Through various loopholes and lax regulations, Delaware has established itself as a domestic corporate tax haven. Large companies that would face heavy taxes in the rest of the country instead pay a fee to incorporate in Delaware and are subsequently spared significant tax burdens throughout their corporate tenure. The legal addresses of more than half of all U.S. publicly traded companies are in Delaware, a bulk of which are in the same building. Also, according to a U.S. Chamber of Commerce Institute for Legal Reform report, Delaware ranks first in how effective businesses perceive its legal system to be.
Delaware also fosters a friendly environment towards technological innovation. More than one-fifth of all jobs in the state are in STEM fields — science, technology, engineering, and math — one of the highest such shares nationwide. In 2014, 47 patents were issued per 100,000 state residents, more patents per capita than in most states.
> Real GDP growth, 2013-2014: 4.5% (4th highest)
> Average wages and salaries, 2014: $52,626 (12th highest)
> Pct. of adults with bachelor’s degree, 2014: 27.8% (23rd lowest)
> Patents issued to residents, 2014: 10,022 (2nd highest)
> Projected working-age population growth, 2010-2020: 16.1% (4th highest)
A strong economy is crucial for business growth, and Texas currently has one of the most robust economies in the country. The state’s GDP has grown by an average of nearly 5% in each of the past five years, approximately 2.8 times the national economic growth rate over that time. The state has added new businesses at more than twice the national pace, and has awarded more building permits annually than any other state. Business expenses can often be mitigated by low regional costs of living, and goods and services in Texas cost less than the national average. For example, businesses only pay 8 cents per kwh for electricity, the fifth lowest cost in the country.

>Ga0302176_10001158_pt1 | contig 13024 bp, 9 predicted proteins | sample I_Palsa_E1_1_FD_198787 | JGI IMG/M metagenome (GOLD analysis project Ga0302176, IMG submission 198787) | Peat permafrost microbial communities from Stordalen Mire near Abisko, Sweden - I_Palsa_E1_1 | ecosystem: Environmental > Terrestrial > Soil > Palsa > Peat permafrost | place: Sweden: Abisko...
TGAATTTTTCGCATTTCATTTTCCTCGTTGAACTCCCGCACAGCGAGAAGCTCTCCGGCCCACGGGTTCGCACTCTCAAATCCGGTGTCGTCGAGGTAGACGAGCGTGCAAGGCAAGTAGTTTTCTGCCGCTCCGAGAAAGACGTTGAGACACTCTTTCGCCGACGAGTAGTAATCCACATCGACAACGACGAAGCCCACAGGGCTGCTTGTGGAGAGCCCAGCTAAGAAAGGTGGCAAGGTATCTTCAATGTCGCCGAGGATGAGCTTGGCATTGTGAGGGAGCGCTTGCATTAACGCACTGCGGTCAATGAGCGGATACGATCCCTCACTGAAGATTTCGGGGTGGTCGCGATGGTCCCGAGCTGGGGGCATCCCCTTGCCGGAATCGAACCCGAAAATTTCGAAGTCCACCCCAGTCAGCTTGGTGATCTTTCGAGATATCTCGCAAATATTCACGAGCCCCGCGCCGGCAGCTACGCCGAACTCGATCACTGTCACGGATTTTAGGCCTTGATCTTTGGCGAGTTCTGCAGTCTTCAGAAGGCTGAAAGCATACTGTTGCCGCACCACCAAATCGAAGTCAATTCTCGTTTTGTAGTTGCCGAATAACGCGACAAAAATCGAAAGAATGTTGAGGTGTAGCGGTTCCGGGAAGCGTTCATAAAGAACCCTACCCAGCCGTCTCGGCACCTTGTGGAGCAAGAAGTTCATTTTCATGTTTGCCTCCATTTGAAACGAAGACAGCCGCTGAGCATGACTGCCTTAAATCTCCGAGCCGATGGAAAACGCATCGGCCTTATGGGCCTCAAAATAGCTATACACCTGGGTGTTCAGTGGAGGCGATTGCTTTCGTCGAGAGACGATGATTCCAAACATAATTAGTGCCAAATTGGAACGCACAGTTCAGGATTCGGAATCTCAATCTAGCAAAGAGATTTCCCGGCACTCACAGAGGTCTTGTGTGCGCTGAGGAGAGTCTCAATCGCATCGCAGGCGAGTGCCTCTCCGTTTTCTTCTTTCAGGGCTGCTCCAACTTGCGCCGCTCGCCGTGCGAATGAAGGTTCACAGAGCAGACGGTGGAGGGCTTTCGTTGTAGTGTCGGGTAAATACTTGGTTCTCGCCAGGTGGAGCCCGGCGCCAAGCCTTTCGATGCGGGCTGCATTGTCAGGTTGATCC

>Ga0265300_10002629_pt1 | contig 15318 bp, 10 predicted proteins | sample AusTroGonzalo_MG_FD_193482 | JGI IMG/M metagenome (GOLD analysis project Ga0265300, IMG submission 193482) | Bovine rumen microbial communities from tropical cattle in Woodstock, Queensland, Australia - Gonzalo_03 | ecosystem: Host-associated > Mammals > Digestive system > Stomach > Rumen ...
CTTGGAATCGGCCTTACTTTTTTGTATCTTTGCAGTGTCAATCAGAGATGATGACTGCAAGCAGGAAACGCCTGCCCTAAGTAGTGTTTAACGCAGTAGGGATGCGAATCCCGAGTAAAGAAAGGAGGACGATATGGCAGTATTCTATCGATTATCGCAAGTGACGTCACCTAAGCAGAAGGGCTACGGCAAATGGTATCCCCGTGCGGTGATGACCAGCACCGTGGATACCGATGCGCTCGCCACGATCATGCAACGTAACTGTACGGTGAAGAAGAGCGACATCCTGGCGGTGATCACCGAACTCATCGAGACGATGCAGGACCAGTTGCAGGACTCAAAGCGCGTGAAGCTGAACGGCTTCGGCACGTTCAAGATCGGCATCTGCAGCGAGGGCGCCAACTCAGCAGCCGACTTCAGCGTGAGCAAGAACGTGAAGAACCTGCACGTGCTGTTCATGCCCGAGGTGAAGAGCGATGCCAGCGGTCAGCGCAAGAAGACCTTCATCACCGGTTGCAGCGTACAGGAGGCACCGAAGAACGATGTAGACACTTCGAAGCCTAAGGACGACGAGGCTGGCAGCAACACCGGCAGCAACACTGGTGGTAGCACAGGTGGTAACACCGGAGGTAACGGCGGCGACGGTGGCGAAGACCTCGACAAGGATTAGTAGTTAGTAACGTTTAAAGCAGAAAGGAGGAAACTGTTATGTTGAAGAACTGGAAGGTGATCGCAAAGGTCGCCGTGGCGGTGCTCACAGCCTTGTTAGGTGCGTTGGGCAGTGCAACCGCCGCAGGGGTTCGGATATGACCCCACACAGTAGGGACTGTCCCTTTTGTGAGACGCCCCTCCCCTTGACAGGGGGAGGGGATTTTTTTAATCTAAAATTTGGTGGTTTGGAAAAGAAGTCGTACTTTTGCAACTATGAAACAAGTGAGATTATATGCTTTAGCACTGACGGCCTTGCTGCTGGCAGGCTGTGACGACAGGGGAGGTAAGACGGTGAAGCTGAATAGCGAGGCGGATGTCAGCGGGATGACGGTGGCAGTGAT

Texas may be favorable to oil companies in particular. The state is home to the highest number of refineries of any state, as well as some of the nation’s — if not the world’s — largest oil companies. Exxonmobil, Phillips 66, Valero, and ConocoPhillips are all based in the state.
> Real GDP growth, 2013-2014: 0.4% (6th lowest)
> Average wages and salaries, 2014: $54,250 (10th highest)
> Pct. of adults with bachelor’s degree, 2014: 36.7% (6th highest)
> Patents issued to residents, 2014: 2,078 (20th highest)
> Projected working-age population growth, 2010-2020: 7.5% (13th highest)
Certain industries and companies rely on a highly educated workforce, and Virginia is home to one of the most educated populations in the country. Nearly 16% of adults in the state have a professional or graduate degree, a larger share than in all but three other states. Additionally, nearly 37% of adults in the state have a bachelor’s degree, a considerably larger share than the 30% of American adults with similar educational attainment. With a highly educated population, Virginia is an ideal place for certain types of businesses. More than 23% of jobs in the state are in STEM fields.
However, as salaries typically go up with educational attainment, employers in Virginia tend to spend more on payroll. The typical worker in the state earns $54,250 a year, nearly $3,000 more than the typical American worker.